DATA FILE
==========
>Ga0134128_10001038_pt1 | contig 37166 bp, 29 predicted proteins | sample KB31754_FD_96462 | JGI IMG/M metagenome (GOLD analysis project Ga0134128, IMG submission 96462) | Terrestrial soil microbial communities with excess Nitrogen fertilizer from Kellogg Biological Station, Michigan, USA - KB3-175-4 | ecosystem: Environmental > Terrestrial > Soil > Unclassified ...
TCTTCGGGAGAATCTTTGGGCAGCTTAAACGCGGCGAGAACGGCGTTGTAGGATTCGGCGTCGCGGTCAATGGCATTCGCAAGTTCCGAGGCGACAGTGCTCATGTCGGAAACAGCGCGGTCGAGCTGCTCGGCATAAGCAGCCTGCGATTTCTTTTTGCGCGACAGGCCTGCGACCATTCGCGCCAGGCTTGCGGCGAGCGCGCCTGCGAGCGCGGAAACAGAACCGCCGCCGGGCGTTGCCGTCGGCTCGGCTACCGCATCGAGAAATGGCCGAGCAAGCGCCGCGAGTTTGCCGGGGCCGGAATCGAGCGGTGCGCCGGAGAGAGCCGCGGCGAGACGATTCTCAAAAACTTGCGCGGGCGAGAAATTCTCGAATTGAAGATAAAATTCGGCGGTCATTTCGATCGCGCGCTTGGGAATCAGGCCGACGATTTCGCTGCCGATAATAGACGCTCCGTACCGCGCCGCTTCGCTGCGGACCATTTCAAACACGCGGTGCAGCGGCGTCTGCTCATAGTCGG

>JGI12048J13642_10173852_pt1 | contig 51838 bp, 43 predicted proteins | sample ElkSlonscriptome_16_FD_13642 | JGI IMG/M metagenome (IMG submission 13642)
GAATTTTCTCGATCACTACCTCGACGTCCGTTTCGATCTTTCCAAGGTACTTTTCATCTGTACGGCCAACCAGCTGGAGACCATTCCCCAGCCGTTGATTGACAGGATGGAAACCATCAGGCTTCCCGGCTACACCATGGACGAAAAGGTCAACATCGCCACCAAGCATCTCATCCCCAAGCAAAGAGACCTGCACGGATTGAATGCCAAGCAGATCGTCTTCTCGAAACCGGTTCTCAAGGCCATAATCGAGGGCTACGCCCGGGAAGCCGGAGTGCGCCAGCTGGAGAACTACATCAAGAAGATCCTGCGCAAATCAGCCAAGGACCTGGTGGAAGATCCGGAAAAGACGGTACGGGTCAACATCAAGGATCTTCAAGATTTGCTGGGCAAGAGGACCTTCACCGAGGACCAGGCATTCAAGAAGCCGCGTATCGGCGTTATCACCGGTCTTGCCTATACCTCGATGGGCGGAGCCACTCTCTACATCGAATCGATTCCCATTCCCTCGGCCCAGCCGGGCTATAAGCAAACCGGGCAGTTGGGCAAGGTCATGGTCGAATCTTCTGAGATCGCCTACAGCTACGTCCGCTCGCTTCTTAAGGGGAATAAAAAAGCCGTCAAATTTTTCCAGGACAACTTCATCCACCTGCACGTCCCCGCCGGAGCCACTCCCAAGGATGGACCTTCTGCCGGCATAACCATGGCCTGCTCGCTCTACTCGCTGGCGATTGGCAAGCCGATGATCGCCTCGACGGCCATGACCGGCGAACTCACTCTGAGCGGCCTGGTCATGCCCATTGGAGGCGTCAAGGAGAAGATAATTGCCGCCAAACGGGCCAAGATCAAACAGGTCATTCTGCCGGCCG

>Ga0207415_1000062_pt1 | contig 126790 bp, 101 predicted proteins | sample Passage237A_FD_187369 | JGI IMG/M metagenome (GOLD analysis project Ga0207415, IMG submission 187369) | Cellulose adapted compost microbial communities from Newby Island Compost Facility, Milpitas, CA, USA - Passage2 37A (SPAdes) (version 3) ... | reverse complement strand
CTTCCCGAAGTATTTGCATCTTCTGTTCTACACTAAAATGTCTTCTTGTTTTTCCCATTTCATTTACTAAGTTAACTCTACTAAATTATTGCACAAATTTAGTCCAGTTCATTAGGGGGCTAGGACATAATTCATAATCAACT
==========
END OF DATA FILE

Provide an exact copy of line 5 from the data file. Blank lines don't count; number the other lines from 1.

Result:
>Ga0207415_1000062_pt1 | contig 126790 bp, 101 predicted proteins | sample Passage237A_FD_187369 | JGI IMG/M metagenome (GOLD analysis project Ga0207415, IMG submission 187369) | Cellulose adapted compost microbial communities from Newby Island Compost Facility, Milpitas, CA, USA - Passage2 37A (SPAdes) (version 3) ... | reverse complement strand